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How Restorative Justice is Able to Transcend the Prison Walls: A Discussion of the "Restorative Detention" Project (From Restorative Justice in Context: International Practice and Directions, P 95-122, 2003, Elmar G. M. Weitekamp and Hans-Jurgen Kerner, eds. -- See NCJ-201195)

NCJ Number
Luc Robert; Tony Peters
Date Published
28 pages
This chapter discusses a restorative detention pilot project that has been active in six Belgian prisons.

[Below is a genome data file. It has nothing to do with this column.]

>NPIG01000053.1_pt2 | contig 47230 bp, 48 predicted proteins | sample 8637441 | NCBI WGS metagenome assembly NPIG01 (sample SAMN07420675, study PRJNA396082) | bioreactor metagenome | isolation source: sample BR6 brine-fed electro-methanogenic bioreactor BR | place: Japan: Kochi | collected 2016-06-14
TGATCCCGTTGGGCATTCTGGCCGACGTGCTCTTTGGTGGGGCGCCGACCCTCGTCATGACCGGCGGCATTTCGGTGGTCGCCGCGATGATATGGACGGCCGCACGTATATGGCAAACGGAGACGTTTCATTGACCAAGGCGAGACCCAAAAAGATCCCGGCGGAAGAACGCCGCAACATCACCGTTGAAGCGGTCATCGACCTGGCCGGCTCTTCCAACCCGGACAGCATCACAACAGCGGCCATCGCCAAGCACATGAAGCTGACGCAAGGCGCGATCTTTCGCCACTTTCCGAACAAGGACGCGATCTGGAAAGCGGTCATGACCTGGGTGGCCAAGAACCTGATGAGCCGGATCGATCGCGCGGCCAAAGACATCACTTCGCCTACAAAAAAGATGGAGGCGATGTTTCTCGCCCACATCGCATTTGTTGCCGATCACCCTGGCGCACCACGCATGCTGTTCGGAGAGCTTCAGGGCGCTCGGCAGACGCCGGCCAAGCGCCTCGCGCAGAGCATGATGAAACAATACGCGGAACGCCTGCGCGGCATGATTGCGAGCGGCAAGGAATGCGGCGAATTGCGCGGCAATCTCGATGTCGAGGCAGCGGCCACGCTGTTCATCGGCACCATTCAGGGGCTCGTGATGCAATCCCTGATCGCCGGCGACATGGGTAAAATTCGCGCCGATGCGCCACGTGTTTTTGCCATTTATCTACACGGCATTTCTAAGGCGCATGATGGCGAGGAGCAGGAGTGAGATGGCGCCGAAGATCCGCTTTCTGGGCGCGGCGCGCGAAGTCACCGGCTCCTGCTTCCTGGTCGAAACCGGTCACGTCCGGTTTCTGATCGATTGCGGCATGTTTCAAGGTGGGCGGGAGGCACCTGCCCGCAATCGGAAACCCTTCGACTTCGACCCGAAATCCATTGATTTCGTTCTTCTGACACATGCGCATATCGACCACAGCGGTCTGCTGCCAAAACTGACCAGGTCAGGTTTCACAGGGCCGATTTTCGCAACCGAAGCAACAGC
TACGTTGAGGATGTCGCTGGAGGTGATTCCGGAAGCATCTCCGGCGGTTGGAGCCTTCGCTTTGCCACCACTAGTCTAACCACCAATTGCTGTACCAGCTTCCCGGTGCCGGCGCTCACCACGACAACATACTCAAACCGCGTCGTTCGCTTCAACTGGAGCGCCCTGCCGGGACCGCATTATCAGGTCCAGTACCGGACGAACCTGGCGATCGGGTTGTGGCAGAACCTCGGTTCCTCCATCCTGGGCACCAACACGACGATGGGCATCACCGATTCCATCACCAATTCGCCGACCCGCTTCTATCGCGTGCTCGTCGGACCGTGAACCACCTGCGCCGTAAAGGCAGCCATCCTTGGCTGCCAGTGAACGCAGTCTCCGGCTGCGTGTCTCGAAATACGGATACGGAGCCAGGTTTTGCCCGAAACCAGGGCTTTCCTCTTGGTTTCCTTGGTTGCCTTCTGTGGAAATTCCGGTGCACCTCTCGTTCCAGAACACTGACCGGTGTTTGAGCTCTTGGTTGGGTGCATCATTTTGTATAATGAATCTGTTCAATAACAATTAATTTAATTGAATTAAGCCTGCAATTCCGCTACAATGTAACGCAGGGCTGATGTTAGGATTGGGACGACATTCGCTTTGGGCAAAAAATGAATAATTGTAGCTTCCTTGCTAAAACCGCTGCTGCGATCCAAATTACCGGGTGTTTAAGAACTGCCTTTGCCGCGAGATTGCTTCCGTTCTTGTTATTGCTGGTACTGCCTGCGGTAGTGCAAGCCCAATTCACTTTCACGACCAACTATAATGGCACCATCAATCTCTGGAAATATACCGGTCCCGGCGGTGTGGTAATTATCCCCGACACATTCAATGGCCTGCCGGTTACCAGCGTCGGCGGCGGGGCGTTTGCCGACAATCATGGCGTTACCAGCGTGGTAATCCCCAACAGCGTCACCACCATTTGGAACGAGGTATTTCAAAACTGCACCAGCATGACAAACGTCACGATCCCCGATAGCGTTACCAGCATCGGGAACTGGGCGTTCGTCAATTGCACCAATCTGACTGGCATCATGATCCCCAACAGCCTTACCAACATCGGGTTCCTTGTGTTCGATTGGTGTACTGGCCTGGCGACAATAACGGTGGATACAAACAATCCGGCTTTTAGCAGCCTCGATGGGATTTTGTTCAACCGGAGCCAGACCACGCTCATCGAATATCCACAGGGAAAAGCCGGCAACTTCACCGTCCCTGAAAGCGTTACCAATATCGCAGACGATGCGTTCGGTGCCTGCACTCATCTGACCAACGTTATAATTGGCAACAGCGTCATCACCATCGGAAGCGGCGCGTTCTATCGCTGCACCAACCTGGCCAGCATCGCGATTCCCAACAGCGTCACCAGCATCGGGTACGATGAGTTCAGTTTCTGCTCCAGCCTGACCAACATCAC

The initiative for Restorative Detention came from the penology and victimology research groups. This punishment-oriented and victim-oriented research is part of a tradition that spans three decades. The number of inmates in the prison system had increased by almost 40 percent over the last decade. There were many disadvantages associated with imprisonment, such as personal harm. In this context, restorative justice had recently been introduced as a new and promising perspective. Restorative justice is an interaction between offender, victim, and society where all parties make an effort and investment in order to arrive at a level of conciliation and communication. An essential characteristic is the restorative justice prison culture, which constitutes a culture of respect for prison personnel, prisoners, and the outside world. Another point of interest focuses on the financial problems of prisoners. For restorative detention to have any change of success, personnel from all prison departments must be personally and constructively involved. The introduction of the victim and the community leaves the door open to prisoners for processing what has happened and taking up responsibility. The first step in opening this door was to provide information to the prisoners. The practice of juridical office hours was the second step. Prisoners were then given the opportunity to become acquainted in a non-confrontational way with the experiences of victims. During the first year of the project, the main goals were to bring the social workers from within the system and outside of the system into contact with each other. The external social work and socio-cultural education also became visible with other information-oriented and sensitizing activities. Several external organizations were mobilized primarily to tackle the issue of debt among prisoners. Redress-oriented working within the prison context means the creation of possibilities for prisoners to assume their responsibility. A debt settlement project was initiated to work out whether it was possible from prison to manage debt, negotiate with creditors, and draw up payment plans. 39 notes, 71 references